Ride Across America
If you could recall your life until now, and select the most daring, highly ambitious, unexpectedly accomplishable and completely satisfying event in your life, what would it be?
Our 280-mile bike ride from Yuma, Arizona to Carlsbad, California is one experience that will remain a cherished memory for me and my 11-year-old daughter, Priyanka. Organized by Gary Rossi and Jesse Pazdernik, The Ride Across California is a cycling event for fifth graders.
After seven months of training, we started the tour by dipping our rear tires in the Colorado River. This was a seven-day riding and camping trip with a few lucky days when we could shower.
Fifty-two kids, parents and alumni began this incredible journey to discovering their capabilites while viewing our wonderfully diverse state of California.
The daily routine began at 6 a.m. with breakfast and riding by 8 a.m. Most riders reached their destinations between 3 p.m. and 7 p.m., pausing for a quick lunch on the go. A roaring campfire with spooky ghost stories was the grand finale to each evening.
The first day was brutal, with winds over 35 mph lashing out at us, intermittently walking in soft sand parallel to the railroad. We rode about eight hours straight, only about 21 miles! Our campsite, Gold Rock Ranch at Winterhaven, was in the middle of nowhere, with miles of barren land around.
Similar winds greeted us the following morning, but we managed 55 miles, riding across the pristine sand dunes of Glamis. We glimpsed off-road enthusiasts zooming all over the dunes, and wished our bikes had little motors, too!
The third day was 38 miles—a much-needed easy ride, with calmer winds. We stopped at the Naval Air Facility in El Centro, and they graciously let us use their showers and pool. Everyone enjoyed that tremendously, and it provided a cool relief for our hot bodies.
Day Four turned challenging again, due to dry heat and a long, 50-mile ride through Plaster City to the Vallecito campground. Riding through the Anza Borrego desert towards Agua Caliente was draining, and we spent every few minutes re-hydrating ourselves. The desert was beautiful, with exquisitely colored flowers and wildlife.
The next day was mostly uphill, about 35 miles. We climbed three big hills and a continuous seven-mile uphill stretch on Route 78 called Banner Grade. Kevin was the first boy to reach the top, at 51.39 minutes, and Claire was the first girl, at 65 minutes. We reached Julian, where riders braked to have yummy pie.
A 46-mile, mostly downhill stretch along beautiful Black Canyon road was the next endeavor. On the way, we stopped at Dudley’s Bakery to eat fresh bear claws. The narrow and bumpy trail was full of switchbacks covered with gravel and sand, making it very dangerous for riders. A fast fall here could mean sliding over the edge, right down the cliff. We did stop to let our eyes wander on the green slopes and the lovely countryside.
The last 30-mile day was relatively easier than all the other days because most of us couldn’t feel our legs anymore. After riding up some steep hills in Escondido, we stopped at Dennis Bueker’s house for a scrumptious breakfast. Bueker is the original founder of the RAC, along with Mike Fickel. He was the last rider every day, faithfully ensuring that everyone safely reached base.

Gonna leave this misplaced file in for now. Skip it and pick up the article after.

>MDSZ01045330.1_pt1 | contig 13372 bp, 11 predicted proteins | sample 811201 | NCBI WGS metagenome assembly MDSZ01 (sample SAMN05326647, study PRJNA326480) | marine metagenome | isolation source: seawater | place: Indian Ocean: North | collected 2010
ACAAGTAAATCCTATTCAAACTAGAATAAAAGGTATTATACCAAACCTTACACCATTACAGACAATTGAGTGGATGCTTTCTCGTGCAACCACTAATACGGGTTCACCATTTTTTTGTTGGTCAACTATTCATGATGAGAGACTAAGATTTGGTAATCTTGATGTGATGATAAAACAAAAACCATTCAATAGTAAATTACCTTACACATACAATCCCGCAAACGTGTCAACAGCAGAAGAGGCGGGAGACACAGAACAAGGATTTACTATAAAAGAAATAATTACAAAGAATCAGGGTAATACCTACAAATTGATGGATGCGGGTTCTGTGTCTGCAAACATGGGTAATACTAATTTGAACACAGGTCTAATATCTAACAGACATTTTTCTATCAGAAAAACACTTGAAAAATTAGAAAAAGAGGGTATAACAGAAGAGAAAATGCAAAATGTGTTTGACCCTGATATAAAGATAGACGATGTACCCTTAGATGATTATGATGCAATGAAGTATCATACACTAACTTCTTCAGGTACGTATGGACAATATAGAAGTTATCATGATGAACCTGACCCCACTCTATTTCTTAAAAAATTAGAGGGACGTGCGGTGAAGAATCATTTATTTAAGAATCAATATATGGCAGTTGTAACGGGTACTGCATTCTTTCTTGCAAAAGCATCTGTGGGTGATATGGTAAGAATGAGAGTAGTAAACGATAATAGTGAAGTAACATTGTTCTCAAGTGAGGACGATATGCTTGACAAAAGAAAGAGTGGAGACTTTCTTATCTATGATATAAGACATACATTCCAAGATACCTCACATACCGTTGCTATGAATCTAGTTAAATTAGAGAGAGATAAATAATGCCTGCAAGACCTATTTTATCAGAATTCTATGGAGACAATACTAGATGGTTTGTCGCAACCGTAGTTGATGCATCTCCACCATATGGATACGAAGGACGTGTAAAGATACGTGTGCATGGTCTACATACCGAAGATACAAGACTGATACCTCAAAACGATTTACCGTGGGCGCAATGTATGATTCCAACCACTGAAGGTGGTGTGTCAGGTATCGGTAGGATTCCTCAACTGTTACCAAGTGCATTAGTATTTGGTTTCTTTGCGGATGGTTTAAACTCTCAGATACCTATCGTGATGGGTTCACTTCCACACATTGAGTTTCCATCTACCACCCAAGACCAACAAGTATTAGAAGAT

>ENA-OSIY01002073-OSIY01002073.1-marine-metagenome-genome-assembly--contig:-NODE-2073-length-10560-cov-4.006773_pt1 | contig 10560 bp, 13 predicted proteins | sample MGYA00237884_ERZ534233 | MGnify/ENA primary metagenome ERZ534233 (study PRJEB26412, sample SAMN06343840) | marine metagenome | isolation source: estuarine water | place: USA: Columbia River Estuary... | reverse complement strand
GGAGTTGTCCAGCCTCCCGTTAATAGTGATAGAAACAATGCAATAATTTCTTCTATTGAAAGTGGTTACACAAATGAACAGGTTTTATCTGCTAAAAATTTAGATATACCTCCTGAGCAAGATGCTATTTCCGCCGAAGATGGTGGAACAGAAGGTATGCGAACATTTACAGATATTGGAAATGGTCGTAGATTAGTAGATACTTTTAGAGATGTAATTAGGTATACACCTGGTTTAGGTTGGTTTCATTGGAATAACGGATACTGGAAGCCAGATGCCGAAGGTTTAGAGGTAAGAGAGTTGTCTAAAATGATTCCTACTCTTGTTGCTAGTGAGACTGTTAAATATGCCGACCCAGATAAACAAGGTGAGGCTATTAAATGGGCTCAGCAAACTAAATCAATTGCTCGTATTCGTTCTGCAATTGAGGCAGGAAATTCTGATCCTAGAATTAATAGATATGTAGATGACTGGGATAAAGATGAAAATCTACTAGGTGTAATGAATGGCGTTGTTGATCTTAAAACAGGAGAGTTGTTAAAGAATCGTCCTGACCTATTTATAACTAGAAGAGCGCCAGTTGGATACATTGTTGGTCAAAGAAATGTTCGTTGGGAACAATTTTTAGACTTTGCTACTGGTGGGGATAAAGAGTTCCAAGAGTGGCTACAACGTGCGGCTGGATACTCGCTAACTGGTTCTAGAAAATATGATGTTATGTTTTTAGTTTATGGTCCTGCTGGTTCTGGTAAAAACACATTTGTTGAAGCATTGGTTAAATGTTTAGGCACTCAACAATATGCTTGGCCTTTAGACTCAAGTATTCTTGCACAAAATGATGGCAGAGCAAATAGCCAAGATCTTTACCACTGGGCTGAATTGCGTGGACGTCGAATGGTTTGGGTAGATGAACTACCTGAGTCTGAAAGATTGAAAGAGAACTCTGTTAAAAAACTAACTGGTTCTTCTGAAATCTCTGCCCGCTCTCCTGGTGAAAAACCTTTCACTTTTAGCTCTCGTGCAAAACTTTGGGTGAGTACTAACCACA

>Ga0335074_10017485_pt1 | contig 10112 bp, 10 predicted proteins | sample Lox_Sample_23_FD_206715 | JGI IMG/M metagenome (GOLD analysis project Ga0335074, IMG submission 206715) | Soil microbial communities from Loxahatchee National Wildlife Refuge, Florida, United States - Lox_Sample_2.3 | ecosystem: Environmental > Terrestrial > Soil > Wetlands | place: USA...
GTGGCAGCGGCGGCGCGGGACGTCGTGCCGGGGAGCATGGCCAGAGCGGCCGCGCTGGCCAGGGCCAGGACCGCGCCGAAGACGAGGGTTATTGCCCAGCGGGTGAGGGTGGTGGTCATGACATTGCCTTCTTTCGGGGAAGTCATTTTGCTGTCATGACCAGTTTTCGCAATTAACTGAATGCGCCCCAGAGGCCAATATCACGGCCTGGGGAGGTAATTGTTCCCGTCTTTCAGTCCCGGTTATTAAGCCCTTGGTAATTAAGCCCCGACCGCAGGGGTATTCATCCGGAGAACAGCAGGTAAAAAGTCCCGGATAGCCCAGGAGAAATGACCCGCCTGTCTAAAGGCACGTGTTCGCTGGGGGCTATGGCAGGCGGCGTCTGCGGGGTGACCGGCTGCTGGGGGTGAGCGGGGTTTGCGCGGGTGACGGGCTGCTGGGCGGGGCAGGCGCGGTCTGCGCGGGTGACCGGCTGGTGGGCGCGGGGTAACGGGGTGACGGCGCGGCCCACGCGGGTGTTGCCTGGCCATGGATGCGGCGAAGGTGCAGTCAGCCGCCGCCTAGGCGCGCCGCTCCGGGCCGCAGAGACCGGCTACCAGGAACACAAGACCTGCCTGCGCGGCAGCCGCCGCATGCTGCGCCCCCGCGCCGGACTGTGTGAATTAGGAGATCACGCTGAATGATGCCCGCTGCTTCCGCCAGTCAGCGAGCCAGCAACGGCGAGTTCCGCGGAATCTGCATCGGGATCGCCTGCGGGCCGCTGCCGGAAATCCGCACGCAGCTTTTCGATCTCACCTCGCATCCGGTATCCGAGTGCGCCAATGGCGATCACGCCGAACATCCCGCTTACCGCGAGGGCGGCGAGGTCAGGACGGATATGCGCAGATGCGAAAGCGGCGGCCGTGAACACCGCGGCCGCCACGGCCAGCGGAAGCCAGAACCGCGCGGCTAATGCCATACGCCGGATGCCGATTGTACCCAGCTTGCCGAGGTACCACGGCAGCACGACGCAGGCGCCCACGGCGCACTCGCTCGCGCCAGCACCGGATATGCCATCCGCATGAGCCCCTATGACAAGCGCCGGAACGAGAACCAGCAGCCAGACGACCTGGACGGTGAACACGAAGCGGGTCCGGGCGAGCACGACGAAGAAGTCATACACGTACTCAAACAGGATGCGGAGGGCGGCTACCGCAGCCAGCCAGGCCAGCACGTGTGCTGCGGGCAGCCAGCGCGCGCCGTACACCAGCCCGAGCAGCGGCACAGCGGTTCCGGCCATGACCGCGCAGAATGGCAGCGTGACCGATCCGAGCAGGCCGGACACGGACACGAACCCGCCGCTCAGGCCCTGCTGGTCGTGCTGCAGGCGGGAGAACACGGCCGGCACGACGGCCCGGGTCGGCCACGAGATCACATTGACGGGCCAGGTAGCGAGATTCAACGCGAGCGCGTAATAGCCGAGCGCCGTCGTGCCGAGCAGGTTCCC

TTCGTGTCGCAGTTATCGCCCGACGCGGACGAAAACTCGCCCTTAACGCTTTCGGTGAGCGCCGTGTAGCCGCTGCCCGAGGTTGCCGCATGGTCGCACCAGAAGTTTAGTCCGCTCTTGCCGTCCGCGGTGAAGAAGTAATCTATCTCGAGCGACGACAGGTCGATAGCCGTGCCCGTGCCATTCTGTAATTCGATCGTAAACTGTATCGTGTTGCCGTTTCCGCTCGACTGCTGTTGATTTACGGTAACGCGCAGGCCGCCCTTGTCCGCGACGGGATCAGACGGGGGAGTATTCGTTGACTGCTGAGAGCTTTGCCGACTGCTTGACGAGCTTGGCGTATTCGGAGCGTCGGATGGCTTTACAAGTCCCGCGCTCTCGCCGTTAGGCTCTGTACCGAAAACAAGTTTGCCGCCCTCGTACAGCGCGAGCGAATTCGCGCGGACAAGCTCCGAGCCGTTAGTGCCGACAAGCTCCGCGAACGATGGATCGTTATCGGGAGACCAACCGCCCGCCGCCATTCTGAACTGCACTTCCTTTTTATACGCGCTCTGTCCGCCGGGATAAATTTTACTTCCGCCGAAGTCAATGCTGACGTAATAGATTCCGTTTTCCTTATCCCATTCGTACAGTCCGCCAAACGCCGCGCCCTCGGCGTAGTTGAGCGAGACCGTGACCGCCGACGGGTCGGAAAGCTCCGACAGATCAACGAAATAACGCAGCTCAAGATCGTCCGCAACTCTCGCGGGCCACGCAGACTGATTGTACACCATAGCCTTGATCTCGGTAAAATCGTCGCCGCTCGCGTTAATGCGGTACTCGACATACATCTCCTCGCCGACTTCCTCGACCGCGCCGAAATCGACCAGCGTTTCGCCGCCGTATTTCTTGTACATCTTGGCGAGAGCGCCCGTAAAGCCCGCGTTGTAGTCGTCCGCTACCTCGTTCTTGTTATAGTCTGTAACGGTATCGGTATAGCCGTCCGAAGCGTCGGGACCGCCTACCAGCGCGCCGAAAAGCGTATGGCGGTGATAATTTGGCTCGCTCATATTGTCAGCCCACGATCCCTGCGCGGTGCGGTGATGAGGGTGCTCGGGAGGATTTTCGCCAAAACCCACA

The ride to Carlsbad was easy. After a strawberry-picking interval, we continued to the beach—our final destination—where kids ecstatically dipped their front tires into the Pacific Ocean. Seven kids were awarded cycling jerseys for values such as outstanding achievement, tenacity, perseverance and YMCA core values (respect, honesty, caring and responsibility)— Zoe, Priyanka, Winifred, Hannah, Denae, Max and Marisa.
The chase drivers and kids were a great help. Besides supplying water and Gatorade and guiding us through the route, they were big morale boosters. They spent hours helping, preparing lunch and fixing wounds. Some kids developed heat exhaustion or asthma, but with attention, completed the ride. Rossi was a never-ending source of inspiration to all, so much energy and passion that it fueled our energies right back! Without the volunteers, this tour would simply not have materialized.
Scott Clements filmed the riders and volunteers, making it easy to revive our memories and excite future generations to try it!
Best part of the RAC?
David — “Downhills were fun!”
Thomas — “Dudley’s bear claws.”
Vidya — “I got better at biking!”
Kevin — “Winning Banner Grade, and camping was fun!”
Itzel — “The Pool at NAF.”
Denae — “Riding down Black Canyon, seeing the hills so pretty!”
Jessica — “Bonding with new people and having fun!”
Worst part of the RAC?
Daniel — “Parting with all the friends I made.”
Ethan — “The ride was pain and suffering, but I knew I could do it!”
Kiyomi — “All the uphills.”
Tonia — “Going through Plaster City, and the winds and uphills.”
Priyanka — “Climbing Banner Grade. Also getting heat exhaustion in the desert.”
>> Read Geeta Shreedar’s article in the April issue of San Diego Family Magazine for more information on the Ride Across California.
Geeta Shreedar is a freelancer who completed the ride with her fifth grader, Priyanka. Her husband Shree and younger daughter Prajna acted as chase drivers, supporting the riders.
Ride Across California